Camera technology has been advancing at such an accelerated rate recently that I’m continually amazed at the size and quality of the devices available — presently and most notably, my iPhone 5. The ability to produce high-quality photos and video at a moment’s notice, then store it all comfortably in my pocket, is fantastic, without even mentioning the fact that I can upload said photos to my social media accounts instantly. Even traveling out of the country, most hotels and hostels (some safe houses too) have wifi now. I can go out, shoot during the day, and upload in my room or on break in a coffeehouse.
I don’t rely on my iPhone to capture everything, but I love it for what it does. I use DSLRs as my primary shooters and the iPhone as a backup. On my journey to Aleppo this past month, I was able to shoot easily and quickly on my phone without drawing a lot of unwanted attention. This is an absolute necessity when I want something candid, or something covert. I hide my cell phone easily at checkpoints, and access it quickly for discreet snapshots during social moments. As I said before, perhaps the most useful aspect of smartphone photography is the ready access to social networking sites, a medium with which much of the world is already familiar.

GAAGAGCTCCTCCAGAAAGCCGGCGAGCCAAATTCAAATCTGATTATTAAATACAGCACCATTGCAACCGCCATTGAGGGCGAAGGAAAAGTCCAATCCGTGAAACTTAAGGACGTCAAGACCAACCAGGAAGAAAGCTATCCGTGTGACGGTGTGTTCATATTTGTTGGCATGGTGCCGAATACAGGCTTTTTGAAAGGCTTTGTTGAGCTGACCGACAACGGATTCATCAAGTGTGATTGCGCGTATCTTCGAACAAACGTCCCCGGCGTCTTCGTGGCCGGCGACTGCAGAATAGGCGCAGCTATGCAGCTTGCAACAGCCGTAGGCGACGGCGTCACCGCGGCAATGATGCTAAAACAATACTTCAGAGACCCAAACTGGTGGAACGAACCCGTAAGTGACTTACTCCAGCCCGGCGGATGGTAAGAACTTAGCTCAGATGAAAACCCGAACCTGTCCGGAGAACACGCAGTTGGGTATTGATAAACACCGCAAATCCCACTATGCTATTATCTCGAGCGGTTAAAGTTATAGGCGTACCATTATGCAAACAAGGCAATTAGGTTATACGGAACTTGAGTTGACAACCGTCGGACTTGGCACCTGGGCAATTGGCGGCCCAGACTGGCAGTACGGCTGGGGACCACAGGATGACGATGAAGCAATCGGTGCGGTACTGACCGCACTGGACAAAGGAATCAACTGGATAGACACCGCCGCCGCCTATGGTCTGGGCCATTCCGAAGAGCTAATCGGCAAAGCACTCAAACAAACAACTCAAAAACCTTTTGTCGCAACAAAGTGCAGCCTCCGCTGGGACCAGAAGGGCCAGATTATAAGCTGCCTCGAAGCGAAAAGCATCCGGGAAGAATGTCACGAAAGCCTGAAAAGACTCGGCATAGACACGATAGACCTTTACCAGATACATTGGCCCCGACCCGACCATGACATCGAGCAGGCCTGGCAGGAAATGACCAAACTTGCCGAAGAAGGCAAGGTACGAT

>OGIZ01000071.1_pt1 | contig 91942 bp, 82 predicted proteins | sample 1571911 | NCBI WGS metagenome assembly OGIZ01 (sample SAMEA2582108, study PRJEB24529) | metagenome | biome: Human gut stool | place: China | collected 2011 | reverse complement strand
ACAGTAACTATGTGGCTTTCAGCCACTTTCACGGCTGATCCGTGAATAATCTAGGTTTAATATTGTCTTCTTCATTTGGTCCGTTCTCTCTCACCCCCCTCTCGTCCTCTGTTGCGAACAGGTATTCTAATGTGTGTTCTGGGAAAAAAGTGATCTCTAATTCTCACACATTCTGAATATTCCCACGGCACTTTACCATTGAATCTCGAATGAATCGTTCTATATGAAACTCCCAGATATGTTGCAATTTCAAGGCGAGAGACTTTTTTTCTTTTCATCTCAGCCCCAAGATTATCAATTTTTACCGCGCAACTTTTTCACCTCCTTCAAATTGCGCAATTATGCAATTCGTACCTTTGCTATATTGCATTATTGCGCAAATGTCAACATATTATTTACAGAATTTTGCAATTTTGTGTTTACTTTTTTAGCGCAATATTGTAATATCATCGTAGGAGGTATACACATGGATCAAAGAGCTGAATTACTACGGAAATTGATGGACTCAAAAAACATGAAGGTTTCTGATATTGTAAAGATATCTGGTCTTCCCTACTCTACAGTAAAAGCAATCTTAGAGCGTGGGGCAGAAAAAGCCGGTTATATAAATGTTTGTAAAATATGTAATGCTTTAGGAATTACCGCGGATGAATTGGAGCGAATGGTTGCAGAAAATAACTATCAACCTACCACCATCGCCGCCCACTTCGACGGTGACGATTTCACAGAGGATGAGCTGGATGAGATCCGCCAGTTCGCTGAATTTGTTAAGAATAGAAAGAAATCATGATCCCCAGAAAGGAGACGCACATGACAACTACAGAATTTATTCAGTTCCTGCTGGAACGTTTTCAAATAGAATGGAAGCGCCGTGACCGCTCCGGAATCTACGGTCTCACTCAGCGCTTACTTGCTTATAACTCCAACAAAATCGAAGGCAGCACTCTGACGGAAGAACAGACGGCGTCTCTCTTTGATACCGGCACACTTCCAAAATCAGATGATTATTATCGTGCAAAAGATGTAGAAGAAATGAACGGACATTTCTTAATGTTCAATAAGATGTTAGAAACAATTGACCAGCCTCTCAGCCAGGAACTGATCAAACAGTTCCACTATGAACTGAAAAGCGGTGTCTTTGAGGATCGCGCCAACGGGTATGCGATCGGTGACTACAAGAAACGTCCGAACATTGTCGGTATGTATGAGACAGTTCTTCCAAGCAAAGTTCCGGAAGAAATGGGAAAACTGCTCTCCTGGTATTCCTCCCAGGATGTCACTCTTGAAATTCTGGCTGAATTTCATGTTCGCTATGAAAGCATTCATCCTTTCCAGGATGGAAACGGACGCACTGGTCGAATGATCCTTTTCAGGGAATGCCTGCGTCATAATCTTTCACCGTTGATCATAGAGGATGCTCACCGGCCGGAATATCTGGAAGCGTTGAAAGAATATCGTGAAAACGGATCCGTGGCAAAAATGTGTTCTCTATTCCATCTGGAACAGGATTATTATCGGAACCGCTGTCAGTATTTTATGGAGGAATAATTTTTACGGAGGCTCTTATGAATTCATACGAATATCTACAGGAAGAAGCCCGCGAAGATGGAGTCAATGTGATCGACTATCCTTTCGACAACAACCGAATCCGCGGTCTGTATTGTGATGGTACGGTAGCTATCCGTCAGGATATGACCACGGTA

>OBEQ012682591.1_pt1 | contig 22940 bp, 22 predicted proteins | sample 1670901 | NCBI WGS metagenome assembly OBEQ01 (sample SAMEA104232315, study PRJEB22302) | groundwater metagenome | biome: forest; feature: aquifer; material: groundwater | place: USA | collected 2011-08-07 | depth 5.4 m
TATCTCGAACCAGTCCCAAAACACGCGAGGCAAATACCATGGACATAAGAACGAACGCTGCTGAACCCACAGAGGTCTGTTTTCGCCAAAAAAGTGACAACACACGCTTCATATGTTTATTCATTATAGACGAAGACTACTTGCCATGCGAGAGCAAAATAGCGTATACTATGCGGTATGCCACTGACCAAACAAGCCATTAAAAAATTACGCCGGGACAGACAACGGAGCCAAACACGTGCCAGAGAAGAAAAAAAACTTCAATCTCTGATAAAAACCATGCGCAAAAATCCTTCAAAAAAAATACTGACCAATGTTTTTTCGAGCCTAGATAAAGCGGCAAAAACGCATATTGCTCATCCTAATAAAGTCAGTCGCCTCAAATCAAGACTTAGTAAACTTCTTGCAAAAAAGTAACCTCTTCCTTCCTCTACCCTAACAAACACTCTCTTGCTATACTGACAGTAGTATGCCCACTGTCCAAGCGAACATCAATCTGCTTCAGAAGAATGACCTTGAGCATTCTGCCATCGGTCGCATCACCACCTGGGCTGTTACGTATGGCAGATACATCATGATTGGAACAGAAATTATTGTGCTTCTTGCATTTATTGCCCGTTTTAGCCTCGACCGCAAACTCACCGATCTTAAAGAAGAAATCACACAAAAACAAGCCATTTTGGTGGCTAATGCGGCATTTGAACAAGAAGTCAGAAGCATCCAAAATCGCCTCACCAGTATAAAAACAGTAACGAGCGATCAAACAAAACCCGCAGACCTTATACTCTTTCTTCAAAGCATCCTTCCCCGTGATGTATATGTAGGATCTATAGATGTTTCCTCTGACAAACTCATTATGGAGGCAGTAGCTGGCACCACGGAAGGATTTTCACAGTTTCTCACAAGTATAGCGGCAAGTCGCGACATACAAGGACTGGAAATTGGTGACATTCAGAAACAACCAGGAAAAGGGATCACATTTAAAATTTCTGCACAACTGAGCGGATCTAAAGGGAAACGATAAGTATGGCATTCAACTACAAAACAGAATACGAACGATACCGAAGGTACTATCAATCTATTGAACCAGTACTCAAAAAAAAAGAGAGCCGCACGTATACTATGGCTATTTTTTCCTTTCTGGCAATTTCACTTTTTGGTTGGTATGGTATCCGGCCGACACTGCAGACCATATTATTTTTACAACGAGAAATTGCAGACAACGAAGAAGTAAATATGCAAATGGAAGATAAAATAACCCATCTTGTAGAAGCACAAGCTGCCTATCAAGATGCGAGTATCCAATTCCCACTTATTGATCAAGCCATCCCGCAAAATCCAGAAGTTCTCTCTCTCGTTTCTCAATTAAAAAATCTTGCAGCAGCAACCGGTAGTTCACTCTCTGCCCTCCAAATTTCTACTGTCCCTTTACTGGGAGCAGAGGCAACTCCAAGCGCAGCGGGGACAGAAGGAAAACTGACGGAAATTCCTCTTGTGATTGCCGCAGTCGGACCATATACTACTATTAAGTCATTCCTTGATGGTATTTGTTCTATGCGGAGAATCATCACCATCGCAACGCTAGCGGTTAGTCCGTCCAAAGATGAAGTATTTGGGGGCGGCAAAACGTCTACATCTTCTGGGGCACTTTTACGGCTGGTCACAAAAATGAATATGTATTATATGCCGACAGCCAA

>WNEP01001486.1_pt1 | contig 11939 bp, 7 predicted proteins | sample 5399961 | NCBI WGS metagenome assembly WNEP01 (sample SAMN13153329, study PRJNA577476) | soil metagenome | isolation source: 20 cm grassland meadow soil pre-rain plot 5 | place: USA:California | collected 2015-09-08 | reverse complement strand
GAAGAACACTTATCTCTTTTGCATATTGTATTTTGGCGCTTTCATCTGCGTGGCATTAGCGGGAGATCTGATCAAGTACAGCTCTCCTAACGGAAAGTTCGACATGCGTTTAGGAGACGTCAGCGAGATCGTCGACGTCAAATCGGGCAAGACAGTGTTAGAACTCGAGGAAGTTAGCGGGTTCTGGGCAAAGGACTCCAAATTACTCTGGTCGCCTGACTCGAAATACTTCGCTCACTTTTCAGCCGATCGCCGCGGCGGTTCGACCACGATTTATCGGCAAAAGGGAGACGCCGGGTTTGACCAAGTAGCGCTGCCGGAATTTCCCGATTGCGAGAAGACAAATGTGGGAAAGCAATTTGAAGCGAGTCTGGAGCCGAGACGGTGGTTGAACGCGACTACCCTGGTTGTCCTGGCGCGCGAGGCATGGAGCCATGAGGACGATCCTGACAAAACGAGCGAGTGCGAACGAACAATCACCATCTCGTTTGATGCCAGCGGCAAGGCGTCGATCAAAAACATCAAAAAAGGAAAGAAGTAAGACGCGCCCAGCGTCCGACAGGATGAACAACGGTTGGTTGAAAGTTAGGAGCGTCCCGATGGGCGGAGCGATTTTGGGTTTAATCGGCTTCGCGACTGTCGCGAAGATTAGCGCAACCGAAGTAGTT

I find myself wondering if the gravity of the situation in Syria, and the wrenching humanity of the people involved, could be more readily conveyed to the outside world in a truly impactful manner through increased use of this medium.
The below photos were all taken and edited on my iPhone 5 during a week embedded with a Free Syrian Army militia in Aleppo, Syria. Main programs used: Hipstamatic, Instagram, and Snapseed.